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Non-invasive optical monitoring of free and bound oxygen in humans


Summary, in English

Background: Possibilities of detecting oxygen - both in its free form, as gas in the lungs, and in its bound form, as oxygenated

hemoglobin - have been explored in this thesis. Perfusion and oxygenation of vital organs (e.g., heart, brain and kidneys) may

be severely compromised in critical illness or major trauma, which is why blood is rapidly diverted to those organs to improve

chances of survival. Blood vessels in less important organs (e.g., skin, skeletal muscles and intestines) are constricted, leading

to reduced regional perfusion and oxygenation in these organs. Non-invasive measurements of changes in tissue perfusion and

oxygenation, in e.g., the forearm, might give an early indication of clinical deterioration.

Preterm infants are very vulnerable patients. Their organs, in particular the lungs, are not fully developed, and the respiratory

distress syndrome (RDS) frequently occurs. The intestines may be affected by necrotizing enterocolitis (NEC).

Complementary diagnostic and surveillance methods of RDS and NEC are desirable.

Aims: The overall aim of this thesis, which includes Studies I-IV, was to develop and evaluate non-invasive optical techniques,

based on light at different wavelengths, to complement future bedside surveillance in critically illness or severe injury, for

adults as well as for infants.

Methods: Changes in tissue oxygenation by near-infrared spectroscopy (I-II), blood perfusion by laser Doppler imaging (I)

and blood volume by tissue viability imaging (I) in skeletal muscle and skin were studied, and continuous-wave and timeresolved

near-infrared spectroscopy were compared (II) in healthy volunteers subjected to various defined regional

physiological perturbations.

For the first time, gas in scattering media absorption spectroscopy (GASMAS) was used to detect alveolar water vapor (III-IV)

and oxygen gas (IV), as well as intestinal water vapor (III) in newborn infants.

Main results: Near-infrared spectroscopy, laser Doppler imaging and tissue viability imaging provided valuable information

on physiological changes in the microcirculation (I). Continuous-wave and time-resolved near-infrared spectroscopy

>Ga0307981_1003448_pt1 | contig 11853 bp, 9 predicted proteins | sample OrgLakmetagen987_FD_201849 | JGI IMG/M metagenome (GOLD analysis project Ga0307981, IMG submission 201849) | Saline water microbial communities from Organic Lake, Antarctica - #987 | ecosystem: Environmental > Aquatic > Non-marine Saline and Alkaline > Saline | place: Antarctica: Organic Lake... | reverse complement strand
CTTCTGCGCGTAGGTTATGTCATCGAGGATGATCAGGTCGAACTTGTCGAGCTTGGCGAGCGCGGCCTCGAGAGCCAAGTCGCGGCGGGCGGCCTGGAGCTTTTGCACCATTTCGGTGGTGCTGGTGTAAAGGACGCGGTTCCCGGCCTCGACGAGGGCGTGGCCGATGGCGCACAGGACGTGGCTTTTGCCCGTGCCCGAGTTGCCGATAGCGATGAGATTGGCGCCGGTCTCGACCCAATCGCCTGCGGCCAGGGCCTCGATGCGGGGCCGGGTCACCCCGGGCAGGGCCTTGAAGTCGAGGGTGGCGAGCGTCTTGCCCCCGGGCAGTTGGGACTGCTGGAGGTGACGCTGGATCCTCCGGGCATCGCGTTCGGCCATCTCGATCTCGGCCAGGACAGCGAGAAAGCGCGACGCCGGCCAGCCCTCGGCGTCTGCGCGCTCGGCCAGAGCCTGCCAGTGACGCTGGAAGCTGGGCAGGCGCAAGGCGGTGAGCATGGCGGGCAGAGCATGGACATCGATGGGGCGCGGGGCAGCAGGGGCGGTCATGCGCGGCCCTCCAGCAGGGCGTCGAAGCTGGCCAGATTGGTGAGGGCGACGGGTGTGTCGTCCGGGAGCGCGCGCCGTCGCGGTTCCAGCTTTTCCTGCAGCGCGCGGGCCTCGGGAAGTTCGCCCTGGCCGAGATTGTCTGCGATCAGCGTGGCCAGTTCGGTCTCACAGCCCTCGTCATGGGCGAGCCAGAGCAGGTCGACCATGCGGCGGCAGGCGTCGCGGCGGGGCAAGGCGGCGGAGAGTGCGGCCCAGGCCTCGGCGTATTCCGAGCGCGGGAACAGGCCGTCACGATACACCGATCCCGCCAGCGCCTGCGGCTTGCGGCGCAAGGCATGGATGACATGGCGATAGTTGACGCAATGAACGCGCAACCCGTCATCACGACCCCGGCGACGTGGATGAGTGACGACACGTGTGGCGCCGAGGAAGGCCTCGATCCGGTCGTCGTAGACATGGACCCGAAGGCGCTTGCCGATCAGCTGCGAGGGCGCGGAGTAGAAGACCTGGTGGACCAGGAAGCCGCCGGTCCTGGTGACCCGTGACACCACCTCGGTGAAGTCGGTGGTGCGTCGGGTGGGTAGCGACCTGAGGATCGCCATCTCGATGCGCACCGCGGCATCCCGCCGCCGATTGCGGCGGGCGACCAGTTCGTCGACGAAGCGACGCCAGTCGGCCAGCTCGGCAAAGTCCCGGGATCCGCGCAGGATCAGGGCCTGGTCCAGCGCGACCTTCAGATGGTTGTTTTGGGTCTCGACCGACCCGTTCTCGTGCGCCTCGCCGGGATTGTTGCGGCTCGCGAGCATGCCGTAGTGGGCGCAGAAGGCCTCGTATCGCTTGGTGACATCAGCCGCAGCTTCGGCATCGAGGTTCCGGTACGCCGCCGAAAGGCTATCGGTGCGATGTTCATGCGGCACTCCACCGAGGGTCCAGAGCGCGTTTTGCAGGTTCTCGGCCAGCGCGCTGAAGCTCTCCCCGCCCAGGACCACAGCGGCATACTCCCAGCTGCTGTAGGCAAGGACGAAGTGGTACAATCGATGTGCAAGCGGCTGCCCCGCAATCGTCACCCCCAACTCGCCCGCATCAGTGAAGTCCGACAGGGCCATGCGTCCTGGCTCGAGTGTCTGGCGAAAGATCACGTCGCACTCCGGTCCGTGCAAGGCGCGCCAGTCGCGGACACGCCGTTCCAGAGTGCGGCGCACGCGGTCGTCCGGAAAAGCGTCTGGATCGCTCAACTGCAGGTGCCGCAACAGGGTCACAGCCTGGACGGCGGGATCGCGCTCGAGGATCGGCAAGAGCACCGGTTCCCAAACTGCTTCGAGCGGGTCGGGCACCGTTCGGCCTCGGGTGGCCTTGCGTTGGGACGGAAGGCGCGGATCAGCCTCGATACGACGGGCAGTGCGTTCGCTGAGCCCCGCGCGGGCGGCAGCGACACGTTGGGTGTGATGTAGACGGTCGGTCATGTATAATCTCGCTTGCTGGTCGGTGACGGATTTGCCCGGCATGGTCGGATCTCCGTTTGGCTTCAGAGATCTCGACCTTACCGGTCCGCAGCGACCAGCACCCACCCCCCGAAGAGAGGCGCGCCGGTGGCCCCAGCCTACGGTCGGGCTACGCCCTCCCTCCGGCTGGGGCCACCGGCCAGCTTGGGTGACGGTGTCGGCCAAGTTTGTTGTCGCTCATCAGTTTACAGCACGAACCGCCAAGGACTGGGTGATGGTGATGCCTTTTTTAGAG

techniques were both able to determine changes in tissue oxygenation, but the time-resolved technique provided more realistic

values with smaller inter-individual differences (II). Alveolar (III-IV) and intestinal signals of water vapor (III), were readily

detected, together with alveolar signals of oxygen gas (IV), non-invasively in newborn infants.

Conclusions: Optical techniques, being non-invasive and providing data in real-time, are attractive as potential tools for

surveillance in critical illness or severe injury, in particular concerning the oxygenation. As an overall conclusion, we believe,

that fully developed time-resolved near-infrared techniques have the potential to become an additional monitoring method of

choice for surveillance of critically ill or severely injured patients.

Likewise, GASMAS has great potential for future monitoring of critically ill preterm or full-term infants, and might,

ultimately, reduce the current use of X-ray imaging in these most vulnerable patients.






Lund University Faculty of Medicine Doctoral Dissertation Series






Department of Clinical Sciences Malmö, Anesthesiology and Intensive Care Medicine, Lund/Malmö


  • Anesthesiology and Intensive Care


  • Intensive care
  • oxygenation
  • free gas
  • near-infrared spectroscopy
  • absorption spectroscopy
  • scattering




  • Anaesthesiology and Intensive Care Medicine



  • ISSN: 1652-8220
  • ISBN: 978-91-7619-253-5


18 mars 2016




Jubileumsaulan, Medical Research Centre, Jan Waldenströms gata 5, Skåne University Hospital, Malmö, Sweden


  • Eddie Weitzberg (Professor)